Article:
There is no question of secession with the grace of God. Pashtun Tahaffuz Movement is not domestically-motivated movement. It is financed and operated from abroad. Though the faces steering this movement are local and they are not traitors, the enemy will sprinkle people in their ranks that will aggravate the situation.
Pashtuns are brave people and our pride. More than 80,000 Pashtuns are part of our armed forces. They had a major role in freeing the part of Kashmir that we administer. They have made huge contributions on all fronts, be it the war of 1965 or 1971.
There is no doubt about their commitment to the national cause but enemy wants to introduce rift between us.
I have repeatedly said that there is no military solution to this problem. We should engage with them. Two of their representatives are in parliament as well, but if there is proof against them that amounts to treason then they should be treated accordingly by law.
They should be given a fair deal. There are some of their demands which they put forward just for the heck of it like clear mines and their claims regarding missing person.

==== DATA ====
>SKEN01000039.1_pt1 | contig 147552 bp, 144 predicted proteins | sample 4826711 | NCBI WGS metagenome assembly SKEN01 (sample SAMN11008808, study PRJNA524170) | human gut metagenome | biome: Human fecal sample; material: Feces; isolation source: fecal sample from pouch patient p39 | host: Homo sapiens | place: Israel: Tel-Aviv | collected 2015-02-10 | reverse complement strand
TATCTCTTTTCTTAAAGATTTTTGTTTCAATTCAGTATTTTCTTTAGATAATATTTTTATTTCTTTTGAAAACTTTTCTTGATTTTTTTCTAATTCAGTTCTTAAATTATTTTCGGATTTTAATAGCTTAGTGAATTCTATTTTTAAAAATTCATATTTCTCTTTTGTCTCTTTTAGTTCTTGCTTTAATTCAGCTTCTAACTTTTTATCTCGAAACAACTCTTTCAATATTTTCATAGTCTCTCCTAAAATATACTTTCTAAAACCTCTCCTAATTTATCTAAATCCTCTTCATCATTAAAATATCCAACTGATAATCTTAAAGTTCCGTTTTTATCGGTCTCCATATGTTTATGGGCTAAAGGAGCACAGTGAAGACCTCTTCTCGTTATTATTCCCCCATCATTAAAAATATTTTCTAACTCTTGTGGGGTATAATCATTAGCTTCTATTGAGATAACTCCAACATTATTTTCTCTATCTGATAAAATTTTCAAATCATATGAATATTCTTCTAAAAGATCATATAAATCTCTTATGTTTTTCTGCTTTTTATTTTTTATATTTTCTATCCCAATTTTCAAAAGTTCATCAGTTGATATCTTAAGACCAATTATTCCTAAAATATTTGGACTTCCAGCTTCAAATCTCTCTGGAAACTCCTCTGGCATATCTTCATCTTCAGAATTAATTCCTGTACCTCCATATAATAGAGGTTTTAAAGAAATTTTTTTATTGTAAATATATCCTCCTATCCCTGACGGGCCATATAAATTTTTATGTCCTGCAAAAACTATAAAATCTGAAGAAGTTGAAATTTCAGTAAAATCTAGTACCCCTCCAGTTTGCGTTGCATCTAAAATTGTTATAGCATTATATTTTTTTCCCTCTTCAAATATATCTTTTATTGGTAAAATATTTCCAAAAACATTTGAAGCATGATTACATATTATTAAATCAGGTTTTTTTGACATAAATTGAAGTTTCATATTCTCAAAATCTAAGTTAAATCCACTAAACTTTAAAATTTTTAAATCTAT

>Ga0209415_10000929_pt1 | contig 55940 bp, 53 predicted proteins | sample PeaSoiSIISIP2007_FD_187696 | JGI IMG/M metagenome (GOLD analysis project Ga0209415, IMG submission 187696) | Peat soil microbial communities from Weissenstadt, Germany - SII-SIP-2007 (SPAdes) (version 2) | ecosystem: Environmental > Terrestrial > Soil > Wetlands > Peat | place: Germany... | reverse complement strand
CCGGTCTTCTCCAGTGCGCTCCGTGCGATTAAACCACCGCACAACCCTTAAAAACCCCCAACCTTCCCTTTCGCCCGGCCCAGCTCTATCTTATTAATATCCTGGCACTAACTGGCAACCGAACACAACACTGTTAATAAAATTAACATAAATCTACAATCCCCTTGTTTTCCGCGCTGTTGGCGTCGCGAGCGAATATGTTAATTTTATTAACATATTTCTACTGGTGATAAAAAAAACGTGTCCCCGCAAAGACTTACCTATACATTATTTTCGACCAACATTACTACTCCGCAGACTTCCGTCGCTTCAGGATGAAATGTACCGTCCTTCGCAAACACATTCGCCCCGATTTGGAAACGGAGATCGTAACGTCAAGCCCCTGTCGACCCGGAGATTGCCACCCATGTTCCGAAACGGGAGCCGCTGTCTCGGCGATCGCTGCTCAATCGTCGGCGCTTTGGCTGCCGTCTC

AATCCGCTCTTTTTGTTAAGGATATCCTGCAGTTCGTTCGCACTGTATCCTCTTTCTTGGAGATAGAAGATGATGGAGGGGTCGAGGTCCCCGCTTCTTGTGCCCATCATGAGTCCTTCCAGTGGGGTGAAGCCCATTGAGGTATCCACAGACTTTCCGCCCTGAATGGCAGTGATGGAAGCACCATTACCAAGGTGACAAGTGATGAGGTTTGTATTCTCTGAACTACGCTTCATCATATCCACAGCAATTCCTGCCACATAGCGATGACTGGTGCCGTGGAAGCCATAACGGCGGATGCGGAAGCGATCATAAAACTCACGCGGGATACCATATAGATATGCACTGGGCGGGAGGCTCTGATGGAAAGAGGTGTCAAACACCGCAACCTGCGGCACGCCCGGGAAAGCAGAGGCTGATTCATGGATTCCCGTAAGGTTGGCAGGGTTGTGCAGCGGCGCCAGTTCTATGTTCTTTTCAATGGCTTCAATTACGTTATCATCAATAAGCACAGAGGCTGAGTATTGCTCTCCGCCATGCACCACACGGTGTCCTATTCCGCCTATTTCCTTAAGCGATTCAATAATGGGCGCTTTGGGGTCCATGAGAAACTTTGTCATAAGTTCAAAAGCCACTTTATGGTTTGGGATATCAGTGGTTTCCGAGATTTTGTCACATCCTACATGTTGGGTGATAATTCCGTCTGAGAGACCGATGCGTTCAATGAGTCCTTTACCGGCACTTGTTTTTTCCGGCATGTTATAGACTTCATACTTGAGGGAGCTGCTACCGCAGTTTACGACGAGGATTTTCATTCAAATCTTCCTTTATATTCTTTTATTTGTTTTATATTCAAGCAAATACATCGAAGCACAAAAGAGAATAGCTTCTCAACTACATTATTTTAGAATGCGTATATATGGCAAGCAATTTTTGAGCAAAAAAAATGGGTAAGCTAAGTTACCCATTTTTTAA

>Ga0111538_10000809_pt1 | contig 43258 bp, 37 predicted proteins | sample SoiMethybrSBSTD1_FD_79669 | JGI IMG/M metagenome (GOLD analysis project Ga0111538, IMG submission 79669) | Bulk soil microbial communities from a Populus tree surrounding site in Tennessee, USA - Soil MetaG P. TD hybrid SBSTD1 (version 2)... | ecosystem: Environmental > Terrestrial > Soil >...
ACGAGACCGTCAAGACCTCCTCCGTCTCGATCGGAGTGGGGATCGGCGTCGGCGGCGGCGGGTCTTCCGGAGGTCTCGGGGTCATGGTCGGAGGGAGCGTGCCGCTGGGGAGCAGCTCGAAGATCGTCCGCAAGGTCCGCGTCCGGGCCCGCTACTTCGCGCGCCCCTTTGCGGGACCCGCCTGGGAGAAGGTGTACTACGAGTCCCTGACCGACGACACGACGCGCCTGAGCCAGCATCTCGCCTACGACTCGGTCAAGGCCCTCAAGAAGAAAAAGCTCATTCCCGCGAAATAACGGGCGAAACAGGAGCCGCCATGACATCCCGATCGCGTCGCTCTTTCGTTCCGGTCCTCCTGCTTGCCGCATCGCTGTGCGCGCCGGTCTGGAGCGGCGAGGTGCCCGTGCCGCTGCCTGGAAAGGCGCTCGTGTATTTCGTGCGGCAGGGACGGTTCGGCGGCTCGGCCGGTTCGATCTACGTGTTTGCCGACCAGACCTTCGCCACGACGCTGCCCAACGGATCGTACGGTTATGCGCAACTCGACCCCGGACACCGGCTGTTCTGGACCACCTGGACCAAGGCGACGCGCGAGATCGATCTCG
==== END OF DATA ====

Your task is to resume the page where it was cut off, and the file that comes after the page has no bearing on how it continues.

Who wouldn’t want to clear mines? Our military also gets affected by them. Secondly! As far as missing persons are concerned some of them are in Afghanistan being trained by India.
So again these things can be sorted out on table through dialogue and there is Alhamdulillah no question of secession at all. We are a strong country with a strong military backed by our people.

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Q: But you cannot deny that tribal Pashtuns didn’t suffer?

Yes! We cannot deny that tribal belt suffered a lot. Since the time of British it was a no go area and there wasn’t any development in the area. Later the belt enjoyed an independent status. Also successive governments after partition didn’t invest in their health and education.
Not to mention the Soviet invasion of Afghanistan, their withdrawal which was followed by sanctions from US and then the US invasion of Afghanistan – you need to realise that Pakistan already had enough on its plate but we still sacrificed a lot to bring tribals out of crisis and suffering. Nearly 70,000 Pakistanis involving both civilians and military sacrificed their lives but we still managed to cleanse that area.
Now you won’t come across TTP roaming around freely and tons of explosive dumped in the area. So for that matter Pakistan and Pakistan Army have helped them a lot .Also a decent amount of money is being set aside for development and infrastructure in the tribal area.